The carpal tunnel is a narrow passageway in the wrist that the median nerve passes through. The median nerve provides sensation to the palm side of the thumb, index and middle fingers. It also carries nerve impulses to the muscles of these digits to bring about movement. Carpal tunnel syndrome (CTS) occurs when the median nerve becomes compressed or ‘pinched’ in the carpal tunnel. Last week we looked at what caused CTS and how it is diagnosed. This week we’ll look at ways of treating CTS, and better yet, how it may be prevented.
The decision of how best to treat CTS depends on a number of factors—-the severity of symptoms, the duration of the problem, and what’s causing CTS. Non-surgical as well as surgical treatments are available for treating CTS. In most cases, non-surgical options are employed initially, with surgery being reserved for severe cases or those that don’t respond to conservative measures. If CTS occurs in someone with medical problems such as diabetes or rheumatoid arthritis, the first step is make sure that the condition is being managed as well as possible. When CTS accompanies pregnancy, symptoms usually resolve after delivery.
What non-surgical treatments are available?
Of the non-surgical treatments, the ones most commonly employed are resting/splinting and use of corticosteroid medications. Initial treatment generally involves resting the affected hand and wrist for at least 2 weeks, avoiding activities that may worsen symptoms, and immobilizing the wrist in a splint to avoid further damage from twisting or bending. The best type of splint holds the wrist in a neutral (unbent) position. This serves to maximize the opening of the carpal tunnel, reducing pressure on the median nerve. Wearing the splint continuously, both day and night, for a period of time appears to be more effective than just wearing it at night.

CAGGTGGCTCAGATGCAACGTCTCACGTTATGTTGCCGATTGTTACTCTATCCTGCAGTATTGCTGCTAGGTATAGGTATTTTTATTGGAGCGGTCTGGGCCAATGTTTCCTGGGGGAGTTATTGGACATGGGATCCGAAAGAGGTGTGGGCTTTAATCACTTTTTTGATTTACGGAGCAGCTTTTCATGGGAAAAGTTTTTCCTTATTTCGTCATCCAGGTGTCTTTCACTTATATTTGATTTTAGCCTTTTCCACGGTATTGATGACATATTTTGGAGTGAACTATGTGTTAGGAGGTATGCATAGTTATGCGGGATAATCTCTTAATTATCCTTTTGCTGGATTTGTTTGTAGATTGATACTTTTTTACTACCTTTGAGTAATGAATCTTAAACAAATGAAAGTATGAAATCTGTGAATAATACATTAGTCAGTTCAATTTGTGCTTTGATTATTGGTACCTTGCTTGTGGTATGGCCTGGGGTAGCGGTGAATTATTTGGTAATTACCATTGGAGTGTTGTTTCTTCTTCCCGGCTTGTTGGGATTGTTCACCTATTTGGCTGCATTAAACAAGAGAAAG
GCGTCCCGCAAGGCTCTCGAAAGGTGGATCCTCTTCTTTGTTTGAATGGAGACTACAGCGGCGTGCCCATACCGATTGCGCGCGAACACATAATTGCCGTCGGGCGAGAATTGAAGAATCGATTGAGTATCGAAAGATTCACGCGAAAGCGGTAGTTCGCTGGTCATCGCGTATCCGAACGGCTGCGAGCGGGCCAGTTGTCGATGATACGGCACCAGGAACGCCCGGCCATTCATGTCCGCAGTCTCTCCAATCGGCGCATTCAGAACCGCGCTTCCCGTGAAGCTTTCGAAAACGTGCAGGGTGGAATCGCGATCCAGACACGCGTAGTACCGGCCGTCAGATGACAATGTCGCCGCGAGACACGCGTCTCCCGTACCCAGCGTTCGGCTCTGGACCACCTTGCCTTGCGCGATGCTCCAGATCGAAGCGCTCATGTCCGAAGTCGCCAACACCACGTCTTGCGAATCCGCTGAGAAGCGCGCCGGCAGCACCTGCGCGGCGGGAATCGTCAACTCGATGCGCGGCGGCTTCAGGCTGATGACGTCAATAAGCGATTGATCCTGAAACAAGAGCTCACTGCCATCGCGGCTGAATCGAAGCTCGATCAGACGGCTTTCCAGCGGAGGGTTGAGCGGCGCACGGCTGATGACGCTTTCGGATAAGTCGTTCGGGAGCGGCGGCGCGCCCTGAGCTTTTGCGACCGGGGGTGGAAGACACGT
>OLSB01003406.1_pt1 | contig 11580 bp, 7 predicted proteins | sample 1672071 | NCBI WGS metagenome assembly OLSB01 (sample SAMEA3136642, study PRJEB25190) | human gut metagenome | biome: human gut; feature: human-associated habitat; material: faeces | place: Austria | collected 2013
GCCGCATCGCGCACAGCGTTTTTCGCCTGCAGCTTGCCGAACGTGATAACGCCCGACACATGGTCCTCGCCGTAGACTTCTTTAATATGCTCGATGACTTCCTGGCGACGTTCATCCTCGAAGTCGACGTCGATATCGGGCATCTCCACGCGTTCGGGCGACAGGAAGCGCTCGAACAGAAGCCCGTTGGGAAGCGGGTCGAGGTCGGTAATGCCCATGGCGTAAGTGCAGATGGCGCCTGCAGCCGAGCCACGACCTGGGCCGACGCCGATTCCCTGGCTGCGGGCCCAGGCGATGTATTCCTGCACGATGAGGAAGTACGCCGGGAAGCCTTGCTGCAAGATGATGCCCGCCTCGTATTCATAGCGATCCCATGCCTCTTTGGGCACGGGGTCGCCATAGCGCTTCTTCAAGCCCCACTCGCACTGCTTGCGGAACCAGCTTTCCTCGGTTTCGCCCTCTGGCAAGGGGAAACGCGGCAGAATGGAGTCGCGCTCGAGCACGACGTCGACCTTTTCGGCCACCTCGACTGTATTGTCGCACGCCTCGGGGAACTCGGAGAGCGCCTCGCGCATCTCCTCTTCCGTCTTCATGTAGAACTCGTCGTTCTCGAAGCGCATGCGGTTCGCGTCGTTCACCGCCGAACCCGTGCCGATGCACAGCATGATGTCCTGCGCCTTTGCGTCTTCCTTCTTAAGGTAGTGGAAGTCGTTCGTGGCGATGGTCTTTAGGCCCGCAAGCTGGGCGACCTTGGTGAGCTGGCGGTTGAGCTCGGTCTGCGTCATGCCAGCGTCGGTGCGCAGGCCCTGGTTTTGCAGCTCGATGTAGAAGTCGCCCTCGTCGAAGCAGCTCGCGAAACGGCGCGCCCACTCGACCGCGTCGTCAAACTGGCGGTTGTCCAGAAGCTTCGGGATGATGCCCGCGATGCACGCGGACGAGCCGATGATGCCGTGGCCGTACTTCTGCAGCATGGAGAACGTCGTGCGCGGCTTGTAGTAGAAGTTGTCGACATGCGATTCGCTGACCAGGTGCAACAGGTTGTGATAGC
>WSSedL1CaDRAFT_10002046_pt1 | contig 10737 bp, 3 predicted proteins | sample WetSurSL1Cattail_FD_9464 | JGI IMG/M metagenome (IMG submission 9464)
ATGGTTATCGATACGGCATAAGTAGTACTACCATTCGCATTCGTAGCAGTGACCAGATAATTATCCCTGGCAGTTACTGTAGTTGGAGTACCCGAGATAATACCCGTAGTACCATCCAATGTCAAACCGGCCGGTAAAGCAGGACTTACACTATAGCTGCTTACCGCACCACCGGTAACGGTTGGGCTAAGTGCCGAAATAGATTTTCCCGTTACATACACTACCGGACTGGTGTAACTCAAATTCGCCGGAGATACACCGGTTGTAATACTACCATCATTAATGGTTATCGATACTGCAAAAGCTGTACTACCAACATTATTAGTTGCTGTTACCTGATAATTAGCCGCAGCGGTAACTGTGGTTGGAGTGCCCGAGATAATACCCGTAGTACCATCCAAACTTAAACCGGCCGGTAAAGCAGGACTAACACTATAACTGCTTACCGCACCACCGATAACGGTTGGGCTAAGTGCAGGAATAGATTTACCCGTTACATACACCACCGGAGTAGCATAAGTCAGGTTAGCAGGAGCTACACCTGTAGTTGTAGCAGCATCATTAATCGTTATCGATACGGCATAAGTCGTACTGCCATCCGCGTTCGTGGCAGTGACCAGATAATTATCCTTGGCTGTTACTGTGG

If splinting and rest are not effective, use of a corticosteroid (e.g. prednisone), either taken by mouth or injected into the carpal tunnel is often the next step in treatment. Corticosteroids, are potent anti-inflammatory medications and help by shrinking inflamed tissue surrounding the carpal tunnel. Other non-surgical treatments include taking nonsteroidal anti-inflammatory drugs (NSAIDs), such as ibuprofen or naproxen and physical therapy measures such as ultrasound and mobilization exercises.
What if non-surgical treatments don’t help?
If several months of non-surgical treatment has been unsuccessful and the diagnosis has been confirmed, surgery becomes a reasonable option. A carpal tunnel release involves cutting a band of tissue (carpal ligament) at the wrist to reduce pressure on the median nerve. The traditional procedure requires an incision up to two inches in length on the wrist. A newer endoscopic method is done through one or two small incisions. Although complete recovery can take months, CTS symptoms rarely recur following surgery.
Can Carpal Tunnel Syndrome be prevented?
Although proof of measures to prevent CTS is lacking, the American Academy of Family Physicians has offered the following suggestions to help avoid developing CTS:
- Lose weight if you’re overweight
- Get treatment for any disease you have that may cause carpal tunnel syndrome.
- If you do the same tasks with your hands over and over, try not to bend, extend or twist your hands for long periods.
- Don’t work with your arms too close or too far from your body.
- Don’t rest your wrists on hard surfaces for long periods.
- Switch hands during work tasks.
- Make sure your tools aren’t too big for your hands.
- Take regular breaks from repeated hand movements to give your hands and wrists time to rest.
- Don’t sit or stand in the same position all day.
- If you use a keyboard a lot, adjust the height of your chair so that your forearms are level with your keyboard and you don’t have to flex your wrists to type.